The sugary-sweet business of maple syrup production may seem totally innocuous to most, but for Canada, the industry is actually under the careful control of a cartel — although the local government won’t call it that — that controls the supply and pricing of syrup for the whole country.
Since 2004, the organization, which one member of the Federation of Quebec Maple Syrup Producers called “the OPEC of maple syrup,” has the power to decide who gets to produce maple syrup, and how much of it.
And though you might assume that Vermont is the maple syrup capital of the world, Quebec actually produces more than 70 percent of the global supply.
“To keep prices high, the federation enforces strict quotas for the province’s 7,400 producers,” according to The New York Times. “Instead of flooding the market during years with bumper crops, all syrup produced beyond that amount is stored in the federation’s warehouse, which helps prop up prices by limiting supply. When seasons are lean, it releases the syrup, to maintain stable supply and pricing.”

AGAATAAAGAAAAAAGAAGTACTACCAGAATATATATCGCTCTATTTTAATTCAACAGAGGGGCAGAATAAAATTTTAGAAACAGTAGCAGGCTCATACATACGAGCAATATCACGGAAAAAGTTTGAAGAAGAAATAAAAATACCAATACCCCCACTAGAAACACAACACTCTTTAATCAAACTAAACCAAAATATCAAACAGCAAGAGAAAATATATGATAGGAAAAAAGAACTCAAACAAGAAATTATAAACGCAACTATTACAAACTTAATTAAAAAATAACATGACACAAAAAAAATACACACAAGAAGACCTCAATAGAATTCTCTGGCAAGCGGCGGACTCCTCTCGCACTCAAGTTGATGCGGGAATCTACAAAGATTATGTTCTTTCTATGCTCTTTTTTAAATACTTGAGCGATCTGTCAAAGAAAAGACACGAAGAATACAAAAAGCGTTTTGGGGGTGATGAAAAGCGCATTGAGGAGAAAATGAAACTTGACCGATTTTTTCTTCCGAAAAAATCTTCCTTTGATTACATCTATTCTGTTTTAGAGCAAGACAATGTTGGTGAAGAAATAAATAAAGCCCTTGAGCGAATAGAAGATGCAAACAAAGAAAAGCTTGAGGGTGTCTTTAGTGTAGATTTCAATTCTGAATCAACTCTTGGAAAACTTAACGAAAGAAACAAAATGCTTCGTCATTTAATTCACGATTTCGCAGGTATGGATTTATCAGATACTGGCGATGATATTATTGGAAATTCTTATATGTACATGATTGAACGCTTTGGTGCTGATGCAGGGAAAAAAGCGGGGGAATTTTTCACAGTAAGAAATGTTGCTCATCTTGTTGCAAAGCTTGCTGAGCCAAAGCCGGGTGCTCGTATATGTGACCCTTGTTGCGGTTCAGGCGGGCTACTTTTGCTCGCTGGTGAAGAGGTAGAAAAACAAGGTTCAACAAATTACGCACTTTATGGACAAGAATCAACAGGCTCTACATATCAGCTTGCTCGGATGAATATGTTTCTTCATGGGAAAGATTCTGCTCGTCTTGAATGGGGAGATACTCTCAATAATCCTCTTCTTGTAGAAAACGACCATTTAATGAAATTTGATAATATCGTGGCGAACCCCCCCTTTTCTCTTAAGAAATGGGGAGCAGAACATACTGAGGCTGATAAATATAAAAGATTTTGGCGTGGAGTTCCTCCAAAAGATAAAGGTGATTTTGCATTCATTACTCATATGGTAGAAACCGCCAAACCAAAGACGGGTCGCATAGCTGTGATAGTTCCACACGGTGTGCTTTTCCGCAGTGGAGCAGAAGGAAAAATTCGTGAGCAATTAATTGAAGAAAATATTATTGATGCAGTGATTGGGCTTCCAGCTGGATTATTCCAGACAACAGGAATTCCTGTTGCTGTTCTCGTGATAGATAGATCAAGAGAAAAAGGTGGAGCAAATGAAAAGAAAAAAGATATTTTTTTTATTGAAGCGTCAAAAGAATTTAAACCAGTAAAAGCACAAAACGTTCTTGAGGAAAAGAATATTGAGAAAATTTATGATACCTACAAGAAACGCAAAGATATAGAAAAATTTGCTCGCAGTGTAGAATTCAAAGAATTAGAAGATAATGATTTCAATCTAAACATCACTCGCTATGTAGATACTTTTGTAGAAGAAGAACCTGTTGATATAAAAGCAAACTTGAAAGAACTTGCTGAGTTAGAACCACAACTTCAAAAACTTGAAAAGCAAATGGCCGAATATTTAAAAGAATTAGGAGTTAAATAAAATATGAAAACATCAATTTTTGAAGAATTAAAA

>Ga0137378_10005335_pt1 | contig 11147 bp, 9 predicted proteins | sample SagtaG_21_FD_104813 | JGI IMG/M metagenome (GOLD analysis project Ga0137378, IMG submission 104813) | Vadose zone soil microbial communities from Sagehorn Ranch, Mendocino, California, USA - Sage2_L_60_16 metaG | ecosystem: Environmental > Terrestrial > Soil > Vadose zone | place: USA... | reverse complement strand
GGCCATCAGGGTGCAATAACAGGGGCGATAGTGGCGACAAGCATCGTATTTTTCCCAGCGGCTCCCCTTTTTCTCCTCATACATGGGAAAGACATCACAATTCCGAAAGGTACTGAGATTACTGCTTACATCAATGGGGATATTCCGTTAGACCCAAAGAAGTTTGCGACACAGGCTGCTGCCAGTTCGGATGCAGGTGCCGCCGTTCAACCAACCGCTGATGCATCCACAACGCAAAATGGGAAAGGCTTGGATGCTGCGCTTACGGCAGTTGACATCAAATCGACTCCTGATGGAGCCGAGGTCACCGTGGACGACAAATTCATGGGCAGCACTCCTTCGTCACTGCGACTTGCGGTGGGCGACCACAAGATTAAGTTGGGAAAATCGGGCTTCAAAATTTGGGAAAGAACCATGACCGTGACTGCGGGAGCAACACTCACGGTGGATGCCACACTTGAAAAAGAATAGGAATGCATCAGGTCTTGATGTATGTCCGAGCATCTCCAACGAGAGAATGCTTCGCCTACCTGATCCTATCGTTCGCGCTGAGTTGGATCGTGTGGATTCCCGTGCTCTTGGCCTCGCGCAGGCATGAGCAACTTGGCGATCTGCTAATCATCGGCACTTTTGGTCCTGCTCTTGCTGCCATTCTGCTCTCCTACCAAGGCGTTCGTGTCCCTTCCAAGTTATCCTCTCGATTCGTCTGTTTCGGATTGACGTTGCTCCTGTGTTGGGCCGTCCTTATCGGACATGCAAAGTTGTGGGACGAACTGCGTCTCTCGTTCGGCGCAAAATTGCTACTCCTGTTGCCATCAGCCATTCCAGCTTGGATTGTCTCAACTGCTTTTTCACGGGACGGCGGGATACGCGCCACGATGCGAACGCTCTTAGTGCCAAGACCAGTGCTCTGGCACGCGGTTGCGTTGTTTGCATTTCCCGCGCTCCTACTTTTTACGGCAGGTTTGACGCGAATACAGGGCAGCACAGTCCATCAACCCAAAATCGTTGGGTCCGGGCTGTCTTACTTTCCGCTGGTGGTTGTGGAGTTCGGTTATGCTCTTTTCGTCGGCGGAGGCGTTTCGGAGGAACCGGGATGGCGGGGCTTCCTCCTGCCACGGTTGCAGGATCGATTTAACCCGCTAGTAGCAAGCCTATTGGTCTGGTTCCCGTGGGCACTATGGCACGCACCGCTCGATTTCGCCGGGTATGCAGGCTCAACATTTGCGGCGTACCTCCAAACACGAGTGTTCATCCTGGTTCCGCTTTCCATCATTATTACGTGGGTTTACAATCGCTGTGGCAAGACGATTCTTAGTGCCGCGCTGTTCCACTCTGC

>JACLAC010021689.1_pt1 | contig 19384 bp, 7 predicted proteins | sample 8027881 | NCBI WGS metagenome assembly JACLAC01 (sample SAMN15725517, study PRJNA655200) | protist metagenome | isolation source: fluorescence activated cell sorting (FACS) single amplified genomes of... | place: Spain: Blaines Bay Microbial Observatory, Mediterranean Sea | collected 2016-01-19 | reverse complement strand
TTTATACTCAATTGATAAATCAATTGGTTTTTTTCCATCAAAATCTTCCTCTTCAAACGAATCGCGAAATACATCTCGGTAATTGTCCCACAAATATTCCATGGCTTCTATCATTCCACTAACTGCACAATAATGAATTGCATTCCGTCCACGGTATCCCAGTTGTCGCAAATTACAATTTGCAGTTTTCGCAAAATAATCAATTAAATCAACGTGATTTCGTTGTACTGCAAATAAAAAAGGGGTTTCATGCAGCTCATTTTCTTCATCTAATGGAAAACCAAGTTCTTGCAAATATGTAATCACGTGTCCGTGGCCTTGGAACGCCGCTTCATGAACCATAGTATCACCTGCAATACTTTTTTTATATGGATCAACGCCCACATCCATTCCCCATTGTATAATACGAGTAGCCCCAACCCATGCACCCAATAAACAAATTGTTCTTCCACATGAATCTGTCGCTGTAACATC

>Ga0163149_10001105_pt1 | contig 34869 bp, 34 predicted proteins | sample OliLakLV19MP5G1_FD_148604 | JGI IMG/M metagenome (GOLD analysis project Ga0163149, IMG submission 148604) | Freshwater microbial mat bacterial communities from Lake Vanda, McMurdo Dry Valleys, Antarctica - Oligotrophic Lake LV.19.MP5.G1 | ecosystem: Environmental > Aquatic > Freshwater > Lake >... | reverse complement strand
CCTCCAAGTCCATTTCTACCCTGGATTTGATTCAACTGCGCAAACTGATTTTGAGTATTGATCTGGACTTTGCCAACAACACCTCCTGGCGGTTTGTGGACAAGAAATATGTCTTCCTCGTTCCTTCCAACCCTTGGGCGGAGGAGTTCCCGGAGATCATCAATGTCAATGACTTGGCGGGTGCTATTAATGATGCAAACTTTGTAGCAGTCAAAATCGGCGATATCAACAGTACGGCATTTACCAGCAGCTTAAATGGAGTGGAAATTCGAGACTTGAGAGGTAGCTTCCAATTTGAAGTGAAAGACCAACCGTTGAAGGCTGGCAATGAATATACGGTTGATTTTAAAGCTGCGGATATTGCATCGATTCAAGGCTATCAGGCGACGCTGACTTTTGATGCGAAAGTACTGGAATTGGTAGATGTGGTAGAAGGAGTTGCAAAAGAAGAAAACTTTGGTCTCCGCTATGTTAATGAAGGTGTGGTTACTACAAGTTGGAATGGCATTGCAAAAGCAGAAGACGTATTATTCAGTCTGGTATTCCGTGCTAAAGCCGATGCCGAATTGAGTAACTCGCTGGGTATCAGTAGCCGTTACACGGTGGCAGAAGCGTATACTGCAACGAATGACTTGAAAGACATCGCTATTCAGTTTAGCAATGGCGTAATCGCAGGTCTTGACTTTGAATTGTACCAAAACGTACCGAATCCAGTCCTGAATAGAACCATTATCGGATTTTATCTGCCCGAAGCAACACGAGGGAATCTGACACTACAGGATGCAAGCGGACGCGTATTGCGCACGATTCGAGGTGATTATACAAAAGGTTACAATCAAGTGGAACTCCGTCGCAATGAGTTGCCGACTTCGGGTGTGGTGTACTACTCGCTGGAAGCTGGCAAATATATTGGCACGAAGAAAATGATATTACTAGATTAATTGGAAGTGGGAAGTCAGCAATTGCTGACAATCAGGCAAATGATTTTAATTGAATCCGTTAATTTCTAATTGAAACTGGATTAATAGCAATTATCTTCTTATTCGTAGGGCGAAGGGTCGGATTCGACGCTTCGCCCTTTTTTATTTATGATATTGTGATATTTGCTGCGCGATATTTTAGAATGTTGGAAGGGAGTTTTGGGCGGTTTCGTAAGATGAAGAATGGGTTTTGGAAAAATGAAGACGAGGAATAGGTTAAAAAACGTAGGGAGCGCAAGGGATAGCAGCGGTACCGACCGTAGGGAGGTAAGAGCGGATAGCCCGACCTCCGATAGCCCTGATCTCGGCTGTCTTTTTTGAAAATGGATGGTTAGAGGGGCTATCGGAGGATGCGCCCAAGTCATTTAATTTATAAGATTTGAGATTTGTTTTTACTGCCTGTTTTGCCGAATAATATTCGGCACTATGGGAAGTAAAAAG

With support from the Quebec government, the federation has only grown in power. Quebec syrup farmers are punished for operating “outside” the cartel’s system, which is what happened to one farmer, Robert Hodge, whose entire annual supply of 20,400 pounds of maple syrup was seized because he was over the annual quota. The supply was worth approximately $46,000.
The federation says that despite the occasional misbehaving farmer, “three-quarters of our members are happy or very happy with what we are doing.” Currently, a barrel of Quebec syrup is worth more than a barrel of crude oil.